Frank does a loan signing on Monday and drops the package in the drop box at 3pm, calls in the tracking number and then wants to go camping. How many days should Frank wait before embarking on his camping trip and why?
I think that Frank should wait until he confirms with the Lender that the package has been looked over in its entirety or until the rescission date before going camping. If there is any issue, they might need Frank’s immediate communication and cooperation. Notaries who are not responsive after signings get regular complaints on our review system.
But, let’s review why you should wait and how long you should wait.
1. Camping = not responding to emails = complaints
The most common source of complaints in our review system is due to Notaries who are either rude, make Notary mistakes or are unresponsive after a job has been completed. Sometimes the Notary forgets to send the documents in, and sometimes they just don’t answer their email when there is an issue or question with the documents that were sent in. If you don’t respond, you get complaints. If you are camping, you might not be in a position to answer emails quickly and might not have internet access.
A lot of wise guy Notaries say that they would take their lap top camping and that they only go to a camping spot where there is internet. I think these Notaries are personalizing the question rather than answering it based on general sense which dictates that camping spots are normally out of circulation and that the question is not about THEIR camping spot, but about camping spots in general.
2. Types of issues
If you hand in loan documents, there might be several types of issues.
(a) A missing document. Perhaps Title never included it in the package, but you will be questioned and blamed if it does not come back to them.
(b) A missing signature or initial. This one is your fault and it will come back to you within a day of receiving the documents.
(c) Recording issues normally happen after day five and are rare. Your stamp’s impression might be too light or some arbitrary and nitpicky complaint about your seal could happen. You cannot hold yourself hostage forever, so focus on more common issues.
(d) Fedex was delayed for some reason. If so, you get called and you have to answer questions about where you dropped the package, when you dropped it, what the tracking number is, whether you gave it to a person or put it in a box, etc.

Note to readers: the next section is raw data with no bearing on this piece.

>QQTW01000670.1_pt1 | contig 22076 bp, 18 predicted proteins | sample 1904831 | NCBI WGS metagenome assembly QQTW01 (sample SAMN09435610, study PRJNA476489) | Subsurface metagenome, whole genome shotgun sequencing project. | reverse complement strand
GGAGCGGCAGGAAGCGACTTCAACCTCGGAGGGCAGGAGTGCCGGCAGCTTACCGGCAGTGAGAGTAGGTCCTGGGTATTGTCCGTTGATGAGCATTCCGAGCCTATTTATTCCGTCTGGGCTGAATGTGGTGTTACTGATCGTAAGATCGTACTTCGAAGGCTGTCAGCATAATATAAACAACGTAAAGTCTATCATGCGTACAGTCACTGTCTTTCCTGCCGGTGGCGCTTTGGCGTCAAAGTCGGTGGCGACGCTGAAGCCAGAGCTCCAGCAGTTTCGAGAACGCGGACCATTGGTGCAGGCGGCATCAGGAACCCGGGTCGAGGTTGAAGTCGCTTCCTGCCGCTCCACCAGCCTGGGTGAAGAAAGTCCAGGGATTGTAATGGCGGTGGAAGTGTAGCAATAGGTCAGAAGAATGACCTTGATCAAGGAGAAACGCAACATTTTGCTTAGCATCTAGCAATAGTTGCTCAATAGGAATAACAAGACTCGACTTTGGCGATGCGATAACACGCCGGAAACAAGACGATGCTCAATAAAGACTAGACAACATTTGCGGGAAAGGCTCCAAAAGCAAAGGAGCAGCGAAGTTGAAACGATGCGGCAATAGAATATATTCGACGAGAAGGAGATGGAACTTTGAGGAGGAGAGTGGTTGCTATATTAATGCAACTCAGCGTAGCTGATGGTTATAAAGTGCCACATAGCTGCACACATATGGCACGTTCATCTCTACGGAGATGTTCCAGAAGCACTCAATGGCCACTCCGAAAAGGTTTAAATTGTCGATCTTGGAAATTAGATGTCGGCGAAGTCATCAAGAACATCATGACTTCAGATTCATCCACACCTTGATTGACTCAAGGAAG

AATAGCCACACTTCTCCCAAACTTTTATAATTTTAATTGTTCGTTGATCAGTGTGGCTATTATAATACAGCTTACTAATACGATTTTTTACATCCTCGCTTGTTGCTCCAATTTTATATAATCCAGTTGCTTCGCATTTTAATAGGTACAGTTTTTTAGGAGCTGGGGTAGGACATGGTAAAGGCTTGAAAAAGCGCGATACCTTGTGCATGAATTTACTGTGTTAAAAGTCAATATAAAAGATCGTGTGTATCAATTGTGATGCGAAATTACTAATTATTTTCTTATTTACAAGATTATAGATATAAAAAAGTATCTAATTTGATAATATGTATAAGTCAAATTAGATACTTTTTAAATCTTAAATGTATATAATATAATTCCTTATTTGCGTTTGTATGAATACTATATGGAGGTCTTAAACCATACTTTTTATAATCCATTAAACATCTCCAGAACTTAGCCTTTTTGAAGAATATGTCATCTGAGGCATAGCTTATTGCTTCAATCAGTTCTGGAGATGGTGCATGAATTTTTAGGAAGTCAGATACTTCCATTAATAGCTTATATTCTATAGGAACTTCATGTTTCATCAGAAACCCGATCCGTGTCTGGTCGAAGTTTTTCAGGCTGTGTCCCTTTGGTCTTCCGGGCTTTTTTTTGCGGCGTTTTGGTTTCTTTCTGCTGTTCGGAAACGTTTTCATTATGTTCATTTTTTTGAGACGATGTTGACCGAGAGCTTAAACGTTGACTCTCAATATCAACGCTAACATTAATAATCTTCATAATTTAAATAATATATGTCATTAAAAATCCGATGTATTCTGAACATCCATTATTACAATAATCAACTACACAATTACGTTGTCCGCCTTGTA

(e) A missing check or document that was to come from the borrower and be included in the package.
(f) A redraw and resign. Perhaps the borrower decides they want to change something about the loan and there needs to be a resign. This happens from time to time and you will get called if it does.
If there is a problem with a loan, it is unclear how fast you will find out about it. Here is my approximation of a timeline.
Day of the signing — the loan gets signed and dropped in a drop box hopefully at a manned Fedex station or other courier station or box. If the package gets dropped after the cut off, it doesn’t get picked up until the next day or early evening.
Day 1 — An overnighted package might be received on this day, the day after the signing which I call Day one since the day of the signing doesn’t count as a day in the rescission calendar. You might hear from someone on this day if there is a problem, but it is more likely you will hear from someone on day two.
Day 2 — A 2 day air package or delayed overnight package will probably arrive on this day. Just because the Lender received the package doesn’t mean they looked at it in its entirety yet. It might be sitting on their desk. You are likely to hear from someone on day two, but not necessarily.
Day 3 — By this day, the package will most likely be received and looked over. But, a few stragglers might still not have looked over everything and the secretary might still have the package in a pile on her desk.
Day 4 — By now, the right to rescind is probably over or will be over by midnight if there was a Sunday or Federal Holiday within the four calendar days. It is probably safe to go camping now.
Day 5 — If there are recording issues, those might surface after day five, but are rare, so don’t lose sleep over them.
4. When is it safe to go camping?
If you alert your client in writing before the signing happens saying that you are out of circulation and that if there is a problem, you are on your own — you still might get blamed, but at least you put the alert in writing.
I would wait until day four to go camping OR call the Lender and make sure he/she has looked over the entire package before going camping. Most issues come to surface on day two or day three, so by day four you are likely to be off the hook. Check your emails once a day anyway just to be a good service provider.
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